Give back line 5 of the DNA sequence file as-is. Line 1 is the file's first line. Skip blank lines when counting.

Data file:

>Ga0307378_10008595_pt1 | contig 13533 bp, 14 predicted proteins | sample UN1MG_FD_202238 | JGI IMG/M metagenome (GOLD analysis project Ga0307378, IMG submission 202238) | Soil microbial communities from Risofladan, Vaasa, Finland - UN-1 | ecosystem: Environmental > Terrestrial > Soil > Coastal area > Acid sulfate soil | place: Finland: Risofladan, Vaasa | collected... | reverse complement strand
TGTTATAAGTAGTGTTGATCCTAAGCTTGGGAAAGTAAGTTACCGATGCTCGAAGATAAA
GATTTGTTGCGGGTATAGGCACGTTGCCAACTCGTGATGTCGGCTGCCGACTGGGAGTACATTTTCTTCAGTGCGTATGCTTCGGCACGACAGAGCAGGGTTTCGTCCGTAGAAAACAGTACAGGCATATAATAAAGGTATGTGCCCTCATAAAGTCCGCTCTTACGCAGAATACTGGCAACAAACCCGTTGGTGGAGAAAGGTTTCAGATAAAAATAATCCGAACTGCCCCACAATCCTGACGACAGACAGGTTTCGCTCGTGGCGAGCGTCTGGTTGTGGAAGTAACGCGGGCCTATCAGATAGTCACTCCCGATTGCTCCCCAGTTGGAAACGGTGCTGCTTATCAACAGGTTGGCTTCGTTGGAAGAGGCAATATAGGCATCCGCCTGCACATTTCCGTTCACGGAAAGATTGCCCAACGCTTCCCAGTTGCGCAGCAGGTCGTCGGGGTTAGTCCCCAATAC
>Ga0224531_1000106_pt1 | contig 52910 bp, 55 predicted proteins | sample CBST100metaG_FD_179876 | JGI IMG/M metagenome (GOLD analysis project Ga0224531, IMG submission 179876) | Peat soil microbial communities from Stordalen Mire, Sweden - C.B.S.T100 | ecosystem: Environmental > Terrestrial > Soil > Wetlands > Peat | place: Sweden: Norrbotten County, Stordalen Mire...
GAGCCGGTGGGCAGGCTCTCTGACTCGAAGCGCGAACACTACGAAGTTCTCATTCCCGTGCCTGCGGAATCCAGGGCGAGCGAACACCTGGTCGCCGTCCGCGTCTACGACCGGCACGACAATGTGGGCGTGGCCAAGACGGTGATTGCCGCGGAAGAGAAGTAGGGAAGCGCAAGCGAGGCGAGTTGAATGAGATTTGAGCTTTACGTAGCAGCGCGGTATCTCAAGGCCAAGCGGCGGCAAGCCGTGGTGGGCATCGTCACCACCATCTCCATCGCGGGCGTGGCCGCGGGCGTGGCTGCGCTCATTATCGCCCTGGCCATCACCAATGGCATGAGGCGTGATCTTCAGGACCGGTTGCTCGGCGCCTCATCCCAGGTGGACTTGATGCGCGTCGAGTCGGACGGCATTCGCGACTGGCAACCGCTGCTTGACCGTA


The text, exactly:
GAGCCGGTGGGCAGGCTCTCTGACTCGAAGCGCGAACACTACGAAGTTCTCATTCCCGTGCCTGCGGAATCCAGGGCGAGCGAACACCTGGTCGCCGTCCGCGTCTACGACCGGCACGACAATGTGGGCGTGGCCAAGACGGTGATTGCCGCGGAAGAGAAGTAGGGAAGCGCAAGCGAGGCGAGTTGAATGAGATTTGAGCTTTACGTAGCAGCGCGGTATCTCAAGGCCAAGCGGCGGCAAGCCGTGGTGGGCATCGTCACCACCATCTCCATCGCGGGCGTGGCCGCGGGCGTGGCTGCGCTCATTATCGCCCTGGCCATCACCAATGGCATGAGGCGTGATCTTCAGGACCGGTTGCTCGGCGCCTCATCCCAGGTGGACTTGATGCGCGTCGAGTCGGACGGCATTCGCGACTGGCAACCGCTGCTTGACCGTA